Despite living a world in which we are daily exposed to the news and images of death, nothing can prepare us for the up-close loss of a loved one. Even where this occurs after a period of illness where in theory affairs are put in order and appropriate provisions made, the consuming void of grief is enormous, devastating, and nearly always underestimated by those caught in its maw.
The sudden death of Joan Didion’s husband, the writer and critic John Gregory Dunne, in their New York home and the devastating impact of its aftermath is forensically documented in The Year Of Magical Thinking. The facts are starkly presented without dramatic device or adornment. Married for nearly forty years and occasionally collaborating on screenplays, they lived and worked in the same apartment and had barely been separated for more than a few days in that time.
After visiting their daughter Quintana, a grown woman in her thirties who has been admitted to hospital after contracting pneumonia and septic shock, Didion describes the moment when the world she knew abruptly halted following Dunne’s massive heart attack:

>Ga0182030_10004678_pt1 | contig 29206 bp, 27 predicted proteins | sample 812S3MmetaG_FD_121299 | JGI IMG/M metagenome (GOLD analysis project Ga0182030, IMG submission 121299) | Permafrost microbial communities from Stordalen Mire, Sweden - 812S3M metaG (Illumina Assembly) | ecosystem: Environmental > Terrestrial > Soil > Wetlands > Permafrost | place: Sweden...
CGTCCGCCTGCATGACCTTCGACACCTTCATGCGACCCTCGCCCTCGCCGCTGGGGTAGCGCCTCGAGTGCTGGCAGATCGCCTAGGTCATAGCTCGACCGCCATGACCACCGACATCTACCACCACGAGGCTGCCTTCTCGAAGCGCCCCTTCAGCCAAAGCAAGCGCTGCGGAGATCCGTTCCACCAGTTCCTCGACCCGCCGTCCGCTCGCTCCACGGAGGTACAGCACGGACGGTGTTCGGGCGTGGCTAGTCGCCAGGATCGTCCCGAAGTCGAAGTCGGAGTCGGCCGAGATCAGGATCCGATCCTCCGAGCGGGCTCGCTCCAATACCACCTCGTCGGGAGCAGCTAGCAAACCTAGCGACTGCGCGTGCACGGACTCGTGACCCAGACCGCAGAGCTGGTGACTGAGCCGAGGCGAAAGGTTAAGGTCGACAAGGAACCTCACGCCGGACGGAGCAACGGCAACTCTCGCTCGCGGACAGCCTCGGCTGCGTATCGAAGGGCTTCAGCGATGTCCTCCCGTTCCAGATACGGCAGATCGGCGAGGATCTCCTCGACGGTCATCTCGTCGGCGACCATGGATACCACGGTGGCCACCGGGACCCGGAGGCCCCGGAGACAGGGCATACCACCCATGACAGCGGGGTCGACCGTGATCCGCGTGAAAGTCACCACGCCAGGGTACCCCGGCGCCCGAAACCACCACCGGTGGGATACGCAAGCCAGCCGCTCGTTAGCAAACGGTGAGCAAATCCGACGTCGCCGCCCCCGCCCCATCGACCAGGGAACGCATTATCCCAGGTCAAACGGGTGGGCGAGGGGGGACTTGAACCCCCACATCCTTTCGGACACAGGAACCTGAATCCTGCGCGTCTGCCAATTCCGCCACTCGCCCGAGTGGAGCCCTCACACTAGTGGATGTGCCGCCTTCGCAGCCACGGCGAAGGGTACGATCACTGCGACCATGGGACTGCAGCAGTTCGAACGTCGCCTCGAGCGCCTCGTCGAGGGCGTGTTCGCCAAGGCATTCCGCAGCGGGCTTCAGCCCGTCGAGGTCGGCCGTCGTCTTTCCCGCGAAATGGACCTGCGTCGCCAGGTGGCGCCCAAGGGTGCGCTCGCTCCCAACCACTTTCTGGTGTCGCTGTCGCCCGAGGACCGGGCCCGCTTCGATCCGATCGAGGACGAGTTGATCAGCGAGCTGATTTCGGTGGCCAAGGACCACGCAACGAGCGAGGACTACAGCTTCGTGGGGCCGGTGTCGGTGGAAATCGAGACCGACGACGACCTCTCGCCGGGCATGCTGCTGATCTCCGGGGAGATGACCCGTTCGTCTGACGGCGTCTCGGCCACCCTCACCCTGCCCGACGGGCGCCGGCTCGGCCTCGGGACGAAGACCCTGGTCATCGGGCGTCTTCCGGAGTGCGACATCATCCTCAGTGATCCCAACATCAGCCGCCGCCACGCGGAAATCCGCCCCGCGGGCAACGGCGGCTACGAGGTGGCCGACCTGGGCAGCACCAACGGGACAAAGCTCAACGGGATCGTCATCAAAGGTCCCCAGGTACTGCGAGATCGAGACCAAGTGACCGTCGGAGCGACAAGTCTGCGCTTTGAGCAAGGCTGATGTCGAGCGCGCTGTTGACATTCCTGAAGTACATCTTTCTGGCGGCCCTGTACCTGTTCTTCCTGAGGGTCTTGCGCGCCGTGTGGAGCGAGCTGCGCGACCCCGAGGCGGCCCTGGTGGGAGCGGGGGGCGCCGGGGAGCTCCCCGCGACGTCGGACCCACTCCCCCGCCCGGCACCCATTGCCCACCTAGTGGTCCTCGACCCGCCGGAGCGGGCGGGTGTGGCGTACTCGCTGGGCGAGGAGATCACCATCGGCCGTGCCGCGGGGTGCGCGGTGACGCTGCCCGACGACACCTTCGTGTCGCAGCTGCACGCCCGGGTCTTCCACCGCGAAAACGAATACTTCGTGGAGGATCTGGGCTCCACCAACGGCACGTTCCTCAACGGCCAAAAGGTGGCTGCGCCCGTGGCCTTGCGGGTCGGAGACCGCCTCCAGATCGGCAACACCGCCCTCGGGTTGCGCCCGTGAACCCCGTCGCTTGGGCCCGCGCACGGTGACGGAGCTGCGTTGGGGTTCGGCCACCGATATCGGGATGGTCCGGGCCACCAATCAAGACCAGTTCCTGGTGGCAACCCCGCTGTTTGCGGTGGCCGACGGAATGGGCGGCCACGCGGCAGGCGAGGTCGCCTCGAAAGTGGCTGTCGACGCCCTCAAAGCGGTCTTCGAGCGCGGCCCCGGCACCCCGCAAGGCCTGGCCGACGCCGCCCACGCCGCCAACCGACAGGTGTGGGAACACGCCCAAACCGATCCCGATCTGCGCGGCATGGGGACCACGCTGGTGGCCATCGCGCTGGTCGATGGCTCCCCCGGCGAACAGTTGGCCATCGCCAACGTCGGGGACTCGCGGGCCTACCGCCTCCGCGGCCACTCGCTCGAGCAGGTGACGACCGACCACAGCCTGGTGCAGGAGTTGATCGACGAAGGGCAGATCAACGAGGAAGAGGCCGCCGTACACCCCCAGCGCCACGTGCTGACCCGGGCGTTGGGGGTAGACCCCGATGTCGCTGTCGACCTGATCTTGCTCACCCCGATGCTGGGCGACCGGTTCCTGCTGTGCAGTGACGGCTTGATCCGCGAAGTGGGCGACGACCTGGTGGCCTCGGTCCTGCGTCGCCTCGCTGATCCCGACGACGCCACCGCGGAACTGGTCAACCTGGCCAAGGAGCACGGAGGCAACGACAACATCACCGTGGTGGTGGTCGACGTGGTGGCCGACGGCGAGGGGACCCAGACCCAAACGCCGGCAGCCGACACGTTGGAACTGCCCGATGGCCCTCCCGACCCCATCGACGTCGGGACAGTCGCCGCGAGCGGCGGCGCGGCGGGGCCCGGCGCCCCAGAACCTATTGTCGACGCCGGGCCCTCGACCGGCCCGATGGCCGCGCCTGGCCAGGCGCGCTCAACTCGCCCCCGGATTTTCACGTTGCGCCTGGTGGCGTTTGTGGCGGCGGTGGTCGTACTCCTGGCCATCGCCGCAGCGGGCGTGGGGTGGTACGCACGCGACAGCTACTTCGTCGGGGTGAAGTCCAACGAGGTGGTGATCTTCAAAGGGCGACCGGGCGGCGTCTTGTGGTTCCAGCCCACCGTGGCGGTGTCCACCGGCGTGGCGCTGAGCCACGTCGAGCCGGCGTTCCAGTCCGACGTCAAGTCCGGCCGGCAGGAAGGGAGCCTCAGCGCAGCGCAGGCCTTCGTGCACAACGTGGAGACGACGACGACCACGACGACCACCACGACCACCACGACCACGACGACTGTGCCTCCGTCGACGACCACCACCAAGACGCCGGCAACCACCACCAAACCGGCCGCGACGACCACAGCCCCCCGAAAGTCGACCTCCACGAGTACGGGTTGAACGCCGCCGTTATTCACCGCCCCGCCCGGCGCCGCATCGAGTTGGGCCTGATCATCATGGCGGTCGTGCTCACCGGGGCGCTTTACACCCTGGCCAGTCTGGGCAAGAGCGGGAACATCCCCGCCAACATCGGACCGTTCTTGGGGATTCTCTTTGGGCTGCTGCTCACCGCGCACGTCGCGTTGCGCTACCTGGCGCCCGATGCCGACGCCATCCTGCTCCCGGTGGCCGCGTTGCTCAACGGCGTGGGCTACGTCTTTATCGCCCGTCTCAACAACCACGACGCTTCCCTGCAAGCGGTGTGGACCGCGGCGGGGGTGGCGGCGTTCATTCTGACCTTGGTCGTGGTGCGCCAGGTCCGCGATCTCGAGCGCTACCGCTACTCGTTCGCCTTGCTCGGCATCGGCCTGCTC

Life changes fast.
Life changes in the instant.
You sit down to dinner and life as you know it ends.
From these opening words of her book, the first words she wrote some five months after his death, Didion recounts how she was hurled from the rational world of certainty into the chaotic anguish of loss, grief, and mourning.
Her journalistic instincts to get on top of the facts and make sense of what’s happened quickly come unstuck. No amount of medical research about the heart condition that felled her husband or the chronology contained in the coroner’s report nor still yet, her poring over the weighty academic studies of loss and mourning, gain her a toehold back to the “normal” world from which she had been irrevocably dislodged.
If knowledge is normally equated with power, in the face of death its usefulness is overrated. No amount of understanding the cause and effect can change the outcome or lend “meaning” to her partner’s absence.